Thank you very much for taking the time to help me out.
Very kind of you. Certainly it is a workaround.

I will definitively use your formula.

However, I think my question raised, what could be, a valid improvement for this already wonderful application.

One dimension is good but a bit rigid sometimes. I understand that too many dimensions can become a mess though.

Anyway, as I said before, I think we all know that the constraint and discipline should in our mind first.

Kind regards,


JavBlan
 
Another tactic is to make the blocking action have links to tell you which other actions should be made active. You can make a link to an action by selecting an action, doing File->Copy as Link and pasting that into the note of another action. When you click on that link, you'll get a new window focused on the destination action. If you have three experiments all waiting for the sample to come back from DNA sequencing, you could have a single action list that contains the actual work to be done on the sequencer, and each of those actions would have a link to each project's action ("Wait for sequencing of sample 035-25-XYZ"). When you complete that action to do the sequencing, you click the links and mark those waiting actions as complete, freeing the projects to go their merry ways.
 
Quote:
Originally Posted by JavBlan View Post
Kingsinger,

Thank you very much for taking the time to help me out.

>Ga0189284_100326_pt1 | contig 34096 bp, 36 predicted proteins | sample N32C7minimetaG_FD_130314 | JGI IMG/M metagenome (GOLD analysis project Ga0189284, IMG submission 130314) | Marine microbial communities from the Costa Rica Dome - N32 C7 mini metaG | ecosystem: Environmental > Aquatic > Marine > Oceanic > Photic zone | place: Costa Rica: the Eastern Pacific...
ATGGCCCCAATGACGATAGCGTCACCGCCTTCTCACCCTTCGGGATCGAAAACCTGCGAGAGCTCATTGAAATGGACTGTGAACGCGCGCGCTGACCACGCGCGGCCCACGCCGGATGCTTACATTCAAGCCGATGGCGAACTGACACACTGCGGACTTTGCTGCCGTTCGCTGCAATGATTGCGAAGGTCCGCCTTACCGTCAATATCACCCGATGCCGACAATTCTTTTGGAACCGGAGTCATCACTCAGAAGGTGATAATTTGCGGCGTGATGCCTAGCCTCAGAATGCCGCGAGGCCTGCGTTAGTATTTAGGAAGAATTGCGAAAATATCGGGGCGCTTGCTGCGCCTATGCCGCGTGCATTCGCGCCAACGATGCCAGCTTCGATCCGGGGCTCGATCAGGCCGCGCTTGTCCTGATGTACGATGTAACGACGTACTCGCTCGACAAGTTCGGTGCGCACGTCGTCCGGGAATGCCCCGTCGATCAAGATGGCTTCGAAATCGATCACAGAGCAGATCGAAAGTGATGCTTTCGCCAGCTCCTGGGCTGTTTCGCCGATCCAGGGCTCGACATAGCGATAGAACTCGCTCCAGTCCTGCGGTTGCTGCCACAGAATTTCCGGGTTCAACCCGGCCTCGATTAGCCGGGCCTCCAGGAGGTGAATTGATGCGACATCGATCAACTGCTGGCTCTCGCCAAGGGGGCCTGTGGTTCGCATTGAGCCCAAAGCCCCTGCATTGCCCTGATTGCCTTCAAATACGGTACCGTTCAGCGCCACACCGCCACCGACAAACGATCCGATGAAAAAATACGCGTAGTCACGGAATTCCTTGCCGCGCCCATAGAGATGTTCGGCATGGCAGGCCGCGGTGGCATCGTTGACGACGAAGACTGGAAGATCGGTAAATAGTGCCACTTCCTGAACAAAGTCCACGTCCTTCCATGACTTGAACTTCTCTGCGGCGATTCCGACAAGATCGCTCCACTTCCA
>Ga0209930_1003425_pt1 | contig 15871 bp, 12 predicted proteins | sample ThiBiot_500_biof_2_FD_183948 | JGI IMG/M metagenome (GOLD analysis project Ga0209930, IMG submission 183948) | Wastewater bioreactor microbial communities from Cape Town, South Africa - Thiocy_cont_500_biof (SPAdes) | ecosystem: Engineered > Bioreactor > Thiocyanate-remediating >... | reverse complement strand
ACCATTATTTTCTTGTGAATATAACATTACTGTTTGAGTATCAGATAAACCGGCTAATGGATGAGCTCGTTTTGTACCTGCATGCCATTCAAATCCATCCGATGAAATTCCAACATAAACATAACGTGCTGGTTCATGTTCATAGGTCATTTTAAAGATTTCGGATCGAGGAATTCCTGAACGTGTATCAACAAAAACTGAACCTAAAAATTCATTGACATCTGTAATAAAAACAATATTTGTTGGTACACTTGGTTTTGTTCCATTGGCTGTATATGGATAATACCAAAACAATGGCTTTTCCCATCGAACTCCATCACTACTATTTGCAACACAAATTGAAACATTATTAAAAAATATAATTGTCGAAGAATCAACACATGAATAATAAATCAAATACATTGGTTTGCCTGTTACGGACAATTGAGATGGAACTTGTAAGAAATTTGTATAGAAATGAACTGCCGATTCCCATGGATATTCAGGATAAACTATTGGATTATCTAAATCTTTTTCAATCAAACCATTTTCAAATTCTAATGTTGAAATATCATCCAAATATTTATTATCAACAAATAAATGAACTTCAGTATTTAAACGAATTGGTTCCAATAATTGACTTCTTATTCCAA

Very kind of you. Certainly it is a workaround.

I will definitively use your formula.

However, I think my question raised, what could be, a valid improvement for this already wonderful application.

One dimension is good but a bit rigid sometimes. I understand that too many dimensions can become a mess though.

Anyway, as I said before, I think we all know that the constraint and discipline should in our mind first.

Kind regards,


JavBlan
Cool. Glad that helped. I know you're not the only one who has asked for that sort of functionality. Perhaps down the line we'll get it. But there may also be some philosophical reasons why it's not in there (as well as some coding challenges).
 
Quote:
Originally Posted by JavBlan View Post
Suppose I have 3 scientific projects running at the same time with it's own tasks.
At certain point some lab tests should have been done at the same place alltogether (in order to reduce costs). They don't have a specific order from the start of the project but they do need to be done before reaching that point.

When they are done, that task is finished, for all of them, at the same time...

To me, in this problem, this looks like the most natural way to follow the project flow path.
Maybe I am missing something.

I understand the philosophy behind GTD, and I do believe one must do the best effort to keep that set of mind in order to accomplish. But I don't expect it to be strictly rigid nor perfect...
If I may offer my opinion. In the original question presented the issue seems to be a single task belonging to multiple projects. In my first understanding this could have been a task of calling someone and needing to speak about the details of project x, y, and z. The common context is the phone; and in a seemingly single action three tasks can be completed. Creating links (alias) to a single task to multiple projects x, y, and z would not solve this issue as potential consequences of skimming over specific project details could arise or confusion of overloading details in all similar tasks might contaminate project reference material. All which could affectively harm any actions performed during the phone call.